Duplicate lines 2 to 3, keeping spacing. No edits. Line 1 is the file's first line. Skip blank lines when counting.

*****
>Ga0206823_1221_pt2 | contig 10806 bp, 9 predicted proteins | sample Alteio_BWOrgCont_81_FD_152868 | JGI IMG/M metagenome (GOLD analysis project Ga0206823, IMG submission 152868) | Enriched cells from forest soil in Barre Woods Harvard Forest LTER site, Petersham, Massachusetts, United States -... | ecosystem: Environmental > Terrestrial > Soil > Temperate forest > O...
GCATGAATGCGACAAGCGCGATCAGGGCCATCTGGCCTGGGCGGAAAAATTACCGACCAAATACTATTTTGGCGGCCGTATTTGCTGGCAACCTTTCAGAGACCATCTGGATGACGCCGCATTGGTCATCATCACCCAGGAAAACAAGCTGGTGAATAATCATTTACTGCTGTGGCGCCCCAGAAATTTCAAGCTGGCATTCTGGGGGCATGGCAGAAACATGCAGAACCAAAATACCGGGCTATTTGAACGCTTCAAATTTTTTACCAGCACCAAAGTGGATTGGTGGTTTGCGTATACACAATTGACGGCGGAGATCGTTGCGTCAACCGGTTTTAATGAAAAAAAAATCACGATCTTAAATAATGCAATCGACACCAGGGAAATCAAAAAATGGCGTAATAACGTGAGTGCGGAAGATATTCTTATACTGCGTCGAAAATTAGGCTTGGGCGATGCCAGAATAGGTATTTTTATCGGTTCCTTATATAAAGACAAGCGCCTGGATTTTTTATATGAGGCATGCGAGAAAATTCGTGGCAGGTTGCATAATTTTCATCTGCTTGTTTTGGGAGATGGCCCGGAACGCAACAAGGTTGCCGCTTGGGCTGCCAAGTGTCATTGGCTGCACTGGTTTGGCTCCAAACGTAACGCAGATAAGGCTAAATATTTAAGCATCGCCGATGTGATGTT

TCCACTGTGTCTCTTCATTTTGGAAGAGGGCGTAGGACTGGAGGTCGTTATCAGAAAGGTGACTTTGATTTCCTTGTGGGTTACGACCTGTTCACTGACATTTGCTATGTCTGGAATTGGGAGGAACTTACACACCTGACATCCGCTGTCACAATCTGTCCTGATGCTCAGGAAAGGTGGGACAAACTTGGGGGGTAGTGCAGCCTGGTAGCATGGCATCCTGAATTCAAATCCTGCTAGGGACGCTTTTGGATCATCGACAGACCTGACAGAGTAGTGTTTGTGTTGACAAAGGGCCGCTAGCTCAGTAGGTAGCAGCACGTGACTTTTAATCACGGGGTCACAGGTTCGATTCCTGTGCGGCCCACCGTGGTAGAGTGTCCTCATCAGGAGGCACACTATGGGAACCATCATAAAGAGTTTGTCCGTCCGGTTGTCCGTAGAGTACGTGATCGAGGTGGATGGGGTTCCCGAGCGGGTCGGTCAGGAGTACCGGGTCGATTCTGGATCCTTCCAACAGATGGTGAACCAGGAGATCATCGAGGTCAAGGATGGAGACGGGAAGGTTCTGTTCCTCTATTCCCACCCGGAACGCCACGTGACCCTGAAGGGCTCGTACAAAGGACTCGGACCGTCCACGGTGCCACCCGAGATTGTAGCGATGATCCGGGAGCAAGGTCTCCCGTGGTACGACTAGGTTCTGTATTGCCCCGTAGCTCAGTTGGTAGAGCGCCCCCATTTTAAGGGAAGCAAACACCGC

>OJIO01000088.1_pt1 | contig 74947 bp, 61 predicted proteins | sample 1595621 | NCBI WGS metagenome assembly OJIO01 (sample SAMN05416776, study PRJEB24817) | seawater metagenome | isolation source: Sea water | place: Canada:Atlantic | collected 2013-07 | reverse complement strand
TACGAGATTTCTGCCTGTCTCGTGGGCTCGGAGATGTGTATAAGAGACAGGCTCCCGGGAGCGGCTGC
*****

GCATGAATGCGACAAGCGCGATCAGGGCCATCTGGCCTGGGCGGAAAAATTACCGACCAAATACTATTTTGGCGGCCGTATTTGCTGGCAACCTTTCAGAGACCATCTGGATGACGCCGCATTGGTCATCATCACCCAGGAAAACAAGCTGGTGAATAATCATTTACTGCTGTGGCGCCCCAGAAATTTCAAGCTGGCATTCTGGGGGCATGGCAGAAACATGCAGAACCAAAATACCGGGCTATTTGAACGCTTCAAATTTTTTACCAGCACCAAAGTGGATTGGTGGTTTGCGTATACACAATTGACGGCGGAGATCGTTGCGTCAACCGGTTTTAATGAAAAAAAAATCACGATCTTAAATAATGCAATCGACACCAGGGAAATCAAAAAATGGCGTAATAACGTGAGTGCGGAAGATATTCTTATACTGCGTCGAAAATTAGGCTTGGGCGATGCCAGAATAGGTATTTTTATCGGTTCCTTATATAAAGACAAGCGCCTGGATTTTTTATATGAGGCATGCGAGAAAATTCGTGGCAGGTTGCATAATTTTCATCTGCTTGTTTTGGGAGATGGCCCGGAACGCAACAAGGTTGCCGCTTGGGCTGCCAAGTGTCATTGGCTGCACTGGTTTGGCTCCAAACGTAACGCAGATAAGGCTAAATATTTAAGCATCGCCGATGTGATGTT

TCCACTGTGTCTCTTCATTTTGGAAGAGGGCGTAGGACTGGAGGTCGTTATCAGAAAGGTGACTTTGATTTCCTTGTGGGTTACGACCTGTTCACTGACATTTGCTATGTCTGGAATTGGGAGGAACTTACACACCTGACATCCGCTGTCACAATCTGTCCTGATGCTCAGGAAAGGTGGGACAAACTTGGGGGGTAGTGCAGCCTGGTAGCATGGCATCCTGAATTCAAATCCTGCTAGGGACGCTTTTGGATCATCGACAGACCTGACAGAGTAGTGTTTGTGTTGACAAAGGGCCGCTAGCTCAGTAGGTAGCAGCACGTGACTTTTAATCACGGGGTCACAGGTTCGATTCCTGTGCGGCCCACCGTGGTAGAGTGTCCTCATCAGGAGGCACACTATGGGAACCATCATAAAGAGTTTGTCCGTCCGGTTGTCCGTAGAGTACGTGATCGAGGTGGATGGGGTTCCCGAGCGGGTCGGTCAGGAGTACCGGGTCGATTCTGGATCCTTCCAACAGATGGTGAACCAGGAGATCATCGAGGTCAAGGATGGAGACGGGAAGGTTCTGTTCCTCTATTCCCACCCGGAACGCCACGTGACCCTGAAGGGCTCGTACAAAGGACTCGGACCGTCCACGGTGCCACCCGAGATTGTAGCGATGATCCGGGAGCAAGGTCTCCCGTGGTACGACTAGGTTCTGTATTGCCCCGTAGCTCAGTTGGTAGAGCGCCCCCATTTTAAGGGAAGCAAACACCGC